It was then determined to assume the offensive and strike a sudden blow at the enemy in position under Gen. Grant, on the west bank of the Tennessee, at Pittsburgh and in the direction of Savannah, before he was reinforced by the army under Gen. Buell, then known to be advancing for that purpose by rapid marches from Nashville via Columbia. About the same time Gen. Johnston was advised that such an operation conformed to the expectations of the President.

By a rapid and vigorous attack on Gen. Grant, it was expected he would be beaten back into his transports and the river, or captured, in time to enable us to profit by the victory, and remove to the rear all the stores and munitions that would fall into our hands in such an event, before the arrival of Gen. Buell's army on the scene. It was never contemplated, however, to retain the position thus gained, and abandon Corinth, the strategic point of the campaign.

Want of proper officers, needful for the proper organization of divisions and brigades of an army brought thus suddenly together, and other difficulties in the way of an effective organization, delayed the movement until the night of the second inst., when it was heard from a reliable quarter that the junction of the enemy's armies was near at hand. It was then, at a late hour, determined that the attack should be attempted at once, incomplete and imperfect as were our preparations for such a grave and momentous adventure. Accordingly, that night, at one o'clock A. M., the preliminary orders to the commanders of corps were issued for the movement.

On the following morning the detailed orders of movement, a copy of which is herewith marked “A,” were issued, and the movement, after some delay, commenced — the troops being in admirable spirits. It was expected we should be able to reach the enemy's lines in time to attack them early on the fifth instant. The men, however, for the most part, were unused to marching — the roads narrow, and traversing a densely wooded country, became almost impassable after a severe rain-storm on the night of the fourth, which drenched the troops in bivouac; hence our forces did not reach the intersection of the roads from Pittsburgh and Hamburgh, in the immediate vicinity of the enemy, until late Saturday afternoon.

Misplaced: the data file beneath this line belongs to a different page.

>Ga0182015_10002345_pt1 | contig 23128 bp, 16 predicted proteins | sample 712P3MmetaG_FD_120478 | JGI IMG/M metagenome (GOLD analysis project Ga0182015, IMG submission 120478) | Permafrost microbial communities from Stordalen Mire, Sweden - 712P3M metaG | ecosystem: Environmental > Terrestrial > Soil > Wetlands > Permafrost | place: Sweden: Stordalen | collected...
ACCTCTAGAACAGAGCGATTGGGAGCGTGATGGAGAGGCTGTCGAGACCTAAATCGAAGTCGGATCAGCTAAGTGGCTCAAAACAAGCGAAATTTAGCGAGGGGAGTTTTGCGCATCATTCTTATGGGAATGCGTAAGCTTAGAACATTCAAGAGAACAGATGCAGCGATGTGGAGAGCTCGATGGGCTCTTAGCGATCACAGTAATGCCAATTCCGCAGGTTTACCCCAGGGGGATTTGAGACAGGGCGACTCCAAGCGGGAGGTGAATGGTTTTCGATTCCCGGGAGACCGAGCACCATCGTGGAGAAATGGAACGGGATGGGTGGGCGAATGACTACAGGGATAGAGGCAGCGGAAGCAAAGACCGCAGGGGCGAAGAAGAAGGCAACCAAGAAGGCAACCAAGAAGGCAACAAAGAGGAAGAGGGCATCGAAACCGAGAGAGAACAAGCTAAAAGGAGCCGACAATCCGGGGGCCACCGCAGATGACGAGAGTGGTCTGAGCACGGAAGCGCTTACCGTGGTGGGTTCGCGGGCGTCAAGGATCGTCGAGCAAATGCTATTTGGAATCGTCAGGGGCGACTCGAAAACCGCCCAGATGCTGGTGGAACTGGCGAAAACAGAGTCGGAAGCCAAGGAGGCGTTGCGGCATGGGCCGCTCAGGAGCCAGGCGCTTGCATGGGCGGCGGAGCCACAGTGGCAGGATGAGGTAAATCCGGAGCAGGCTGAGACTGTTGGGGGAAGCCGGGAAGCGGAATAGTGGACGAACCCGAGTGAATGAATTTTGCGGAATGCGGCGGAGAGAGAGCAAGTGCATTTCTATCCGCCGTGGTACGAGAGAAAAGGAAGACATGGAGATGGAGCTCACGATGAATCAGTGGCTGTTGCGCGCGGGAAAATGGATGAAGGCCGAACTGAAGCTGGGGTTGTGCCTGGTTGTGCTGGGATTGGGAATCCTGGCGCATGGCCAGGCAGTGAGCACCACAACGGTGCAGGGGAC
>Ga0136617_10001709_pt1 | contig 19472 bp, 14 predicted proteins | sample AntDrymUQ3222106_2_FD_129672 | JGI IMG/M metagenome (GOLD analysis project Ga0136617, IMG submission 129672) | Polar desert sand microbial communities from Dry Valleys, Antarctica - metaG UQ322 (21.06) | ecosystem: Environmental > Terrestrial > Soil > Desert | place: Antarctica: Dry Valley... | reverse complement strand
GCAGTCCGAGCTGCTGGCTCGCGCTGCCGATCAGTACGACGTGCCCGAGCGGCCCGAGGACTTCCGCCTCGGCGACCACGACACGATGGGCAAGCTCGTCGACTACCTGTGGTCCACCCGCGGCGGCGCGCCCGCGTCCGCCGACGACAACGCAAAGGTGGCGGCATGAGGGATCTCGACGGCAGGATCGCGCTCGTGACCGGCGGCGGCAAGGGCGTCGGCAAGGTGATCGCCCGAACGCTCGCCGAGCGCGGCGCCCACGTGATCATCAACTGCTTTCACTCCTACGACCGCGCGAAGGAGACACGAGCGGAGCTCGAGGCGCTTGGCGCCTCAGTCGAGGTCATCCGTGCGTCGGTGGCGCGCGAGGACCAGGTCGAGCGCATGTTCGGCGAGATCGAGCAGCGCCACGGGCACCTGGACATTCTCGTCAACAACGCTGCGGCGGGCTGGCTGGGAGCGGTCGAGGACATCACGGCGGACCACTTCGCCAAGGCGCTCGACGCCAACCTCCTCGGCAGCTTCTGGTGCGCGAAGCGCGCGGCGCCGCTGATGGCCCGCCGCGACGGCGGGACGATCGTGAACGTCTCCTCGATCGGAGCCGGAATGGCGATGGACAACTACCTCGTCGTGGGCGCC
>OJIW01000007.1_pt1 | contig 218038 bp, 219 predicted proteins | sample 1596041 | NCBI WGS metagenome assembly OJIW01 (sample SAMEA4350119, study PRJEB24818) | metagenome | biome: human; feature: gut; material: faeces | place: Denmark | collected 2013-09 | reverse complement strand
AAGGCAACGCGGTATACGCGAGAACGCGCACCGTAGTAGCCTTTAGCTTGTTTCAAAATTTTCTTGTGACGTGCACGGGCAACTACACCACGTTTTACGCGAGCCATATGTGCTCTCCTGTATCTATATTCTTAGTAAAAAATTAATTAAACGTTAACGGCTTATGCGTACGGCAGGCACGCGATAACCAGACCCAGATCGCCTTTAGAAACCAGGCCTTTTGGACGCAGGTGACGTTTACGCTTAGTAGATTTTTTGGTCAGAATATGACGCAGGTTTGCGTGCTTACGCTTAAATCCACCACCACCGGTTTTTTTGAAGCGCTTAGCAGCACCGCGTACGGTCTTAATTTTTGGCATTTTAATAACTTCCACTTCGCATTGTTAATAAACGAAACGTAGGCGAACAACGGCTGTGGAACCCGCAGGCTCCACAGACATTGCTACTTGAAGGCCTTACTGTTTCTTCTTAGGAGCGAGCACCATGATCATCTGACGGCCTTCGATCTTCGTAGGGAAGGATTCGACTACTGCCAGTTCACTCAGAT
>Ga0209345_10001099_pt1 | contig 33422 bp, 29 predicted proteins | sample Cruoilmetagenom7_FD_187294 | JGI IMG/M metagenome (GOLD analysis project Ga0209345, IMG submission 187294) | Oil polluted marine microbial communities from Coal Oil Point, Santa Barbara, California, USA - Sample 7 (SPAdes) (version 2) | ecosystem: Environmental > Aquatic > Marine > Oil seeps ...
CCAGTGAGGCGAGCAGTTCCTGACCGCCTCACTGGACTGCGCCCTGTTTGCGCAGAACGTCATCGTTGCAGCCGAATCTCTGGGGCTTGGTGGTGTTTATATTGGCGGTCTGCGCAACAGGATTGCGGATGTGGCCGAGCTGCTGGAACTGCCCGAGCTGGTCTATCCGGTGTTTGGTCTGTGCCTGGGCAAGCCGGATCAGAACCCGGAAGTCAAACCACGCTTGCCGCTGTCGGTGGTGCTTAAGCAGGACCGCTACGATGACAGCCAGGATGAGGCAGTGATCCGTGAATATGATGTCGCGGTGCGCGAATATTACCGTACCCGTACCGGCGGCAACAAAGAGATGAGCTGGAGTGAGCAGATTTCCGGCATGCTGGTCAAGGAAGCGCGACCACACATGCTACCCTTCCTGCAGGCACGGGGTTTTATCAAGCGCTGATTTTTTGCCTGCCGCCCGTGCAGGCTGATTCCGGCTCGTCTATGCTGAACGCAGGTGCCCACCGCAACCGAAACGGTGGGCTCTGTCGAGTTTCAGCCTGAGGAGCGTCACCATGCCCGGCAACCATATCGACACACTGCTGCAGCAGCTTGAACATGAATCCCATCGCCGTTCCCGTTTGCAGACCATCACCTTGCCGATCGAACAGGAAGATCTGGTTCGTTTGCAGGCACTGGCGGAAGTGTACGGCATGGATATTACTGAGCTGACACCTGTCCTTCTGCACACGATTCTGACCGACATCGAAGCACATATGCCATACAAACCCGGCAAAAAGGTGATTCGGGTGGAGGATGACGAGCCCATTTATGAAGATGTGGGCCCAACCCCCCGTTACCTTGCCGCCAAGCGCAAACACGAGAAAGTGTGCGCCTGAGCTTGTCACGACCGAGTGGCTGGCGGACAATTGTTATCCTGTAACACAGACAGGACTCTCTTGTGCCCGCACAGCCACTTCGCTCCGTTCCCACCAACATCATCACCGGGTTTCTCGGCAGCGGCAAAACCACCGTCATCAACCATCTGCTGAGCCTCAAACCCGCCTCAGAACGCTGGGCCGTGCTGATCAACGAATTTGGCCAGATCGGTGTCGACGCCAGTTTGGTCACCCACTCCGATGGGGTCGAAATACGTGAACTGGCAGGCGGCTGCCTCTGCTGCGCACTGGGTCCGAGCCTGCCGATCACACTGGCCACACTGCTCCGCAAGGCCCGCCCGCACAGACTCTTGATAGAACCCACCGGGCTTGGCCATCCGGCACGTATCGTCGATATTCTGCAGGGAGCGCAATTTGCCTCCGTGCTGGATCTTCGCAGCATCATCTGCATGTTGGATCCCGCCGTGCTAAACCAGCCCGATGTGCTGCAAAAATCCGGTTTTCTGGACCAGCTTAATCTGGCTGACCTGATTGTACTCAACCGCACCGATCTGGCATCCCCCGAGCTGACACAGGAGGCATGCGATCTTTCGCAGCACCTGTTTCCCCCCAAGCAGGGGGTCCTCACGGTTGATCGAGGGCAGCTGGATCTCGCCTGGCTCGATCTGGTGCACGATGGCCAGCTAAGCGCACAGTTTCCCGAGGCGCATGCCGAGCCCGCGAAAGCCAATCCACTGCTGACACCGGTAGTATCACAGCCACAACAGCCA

It was then decided that the attack should be made on the next morning, at the earliest hour practicable, in accordance with the orders of movement — that is, in three lines of battle: the first and second extending from Owl Creek on the left to Lick Creek on the right — a distance of about three miles--supported by the third and the reserve. The first line, under Maj. Gen. Hardee, was constituted of his corps, augmented on his right by Gladden's brigade of Maj.-Gen. Bragg's corps, deployed in line of battle, with their respective artillery, following immediately by the main road to Pittsburgh, and the cavalry in rear of the wings. The second line, composed of the other troops of Bragg's corps, followed the first at a distance of five hundred yards, in the same order as the first. The army corps under Gen.